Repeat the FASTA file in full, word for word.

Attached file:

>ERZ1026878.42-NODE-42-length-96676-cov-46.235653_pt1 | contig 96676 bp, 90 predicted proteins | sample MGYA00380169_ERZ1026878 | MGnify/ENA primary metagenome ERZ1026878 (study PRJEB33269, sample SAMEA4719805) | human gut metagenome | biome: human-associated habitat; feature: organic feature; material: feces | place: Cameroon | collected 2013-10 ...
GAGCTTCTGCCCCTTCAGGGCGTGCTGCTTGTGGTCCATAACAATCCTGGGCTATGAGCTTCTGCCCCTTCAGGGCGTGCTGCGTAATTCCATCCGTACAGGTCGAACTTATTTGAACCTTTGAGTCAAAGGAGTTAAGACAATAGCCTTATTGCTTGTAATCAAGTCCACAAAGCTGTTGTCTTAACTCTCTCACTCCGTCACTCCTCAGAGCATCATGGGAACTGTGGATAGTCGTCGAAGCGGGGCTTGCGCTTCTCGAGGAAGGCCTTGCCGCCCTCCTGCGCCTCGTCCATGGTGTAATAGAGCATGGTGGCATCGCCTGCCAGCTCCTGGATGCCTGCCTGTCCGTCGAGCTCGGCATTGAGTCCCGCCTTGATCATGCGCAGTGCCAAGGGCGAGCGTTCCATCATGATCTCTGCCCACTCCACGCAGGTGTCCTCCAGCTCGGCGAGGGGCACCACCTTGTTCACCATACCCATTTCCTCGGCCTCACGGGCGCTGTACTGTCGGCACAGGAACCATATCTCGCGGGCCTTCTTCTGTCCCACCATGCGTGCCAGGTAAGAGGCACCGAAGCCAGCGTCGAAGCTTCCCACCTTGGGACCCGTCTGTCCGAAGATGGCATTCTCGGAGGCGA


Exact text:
>ERZ1026878.42-NODE-42-length-96676-cov-46.235653_pt1 | contig 96676 bp, 90 predicted proteins | sample MGYA00380169_ERZ1026878 | MGnify/ENA primary metagenome ERZ1026878 (study PRJEB33269, sample SAMEA4719805) | human gut metagenome | biome: human-associated habitat; feature: organic feature; material: feces | place: Cameroon | collected 2013-10 ...
GAGCTTCTGCCCCTTCAGGGCGTGCTGCTTGTGGTCCATAACAATCCTGGGCTATGAGCTTCTGCCCCTTCAGGGCGTGCTGCGTAATTCCATCCGTACAGGTCGAACTTATTTGAACCTTTGAGTCAAAGGAGTTAAGACAATAGCCTTATTGCTTGTAATCAAGTCCACAAAGCTGTTGTCTTAACTCTCTCACTCCGTCACTCCTCAGAGCATCATGGGAACTGTGGATAGTCGTCGAAGCGGGGCTTGCGCTTCTCGAGGAAGGCCTTGCCGCCCTCCTGCGCCTCGTCCATGGTGTAATAGAGCATGGTGGCATCGCCTGCCAGCTCCTGGATGCCTGCCTGTCCGTCGAGCTCGGCATTGAGTCCCGCCTTGATCATGCGCAGTGCCAAGGGCGAGCGTTCCATCATGATCTCTGCCCACTCCACGCAGGTGTCCTCCAGCTCGGCGAGGGGCACCACCTTGTTCACCATACCCATTTCCTCGGCCTCACGGGCGCTGTACTGTCGGCACAGGAACCATATCTCGCGGGCCTTCTTCTGTCCCACCATGCGTGCCAGGTAAGAGGCACCGAAGCCAGCGTCGAAGCTTCCCACCTTGGGACCCGTCTGTCCGAAGATGGCATTCTCGGAGGCGA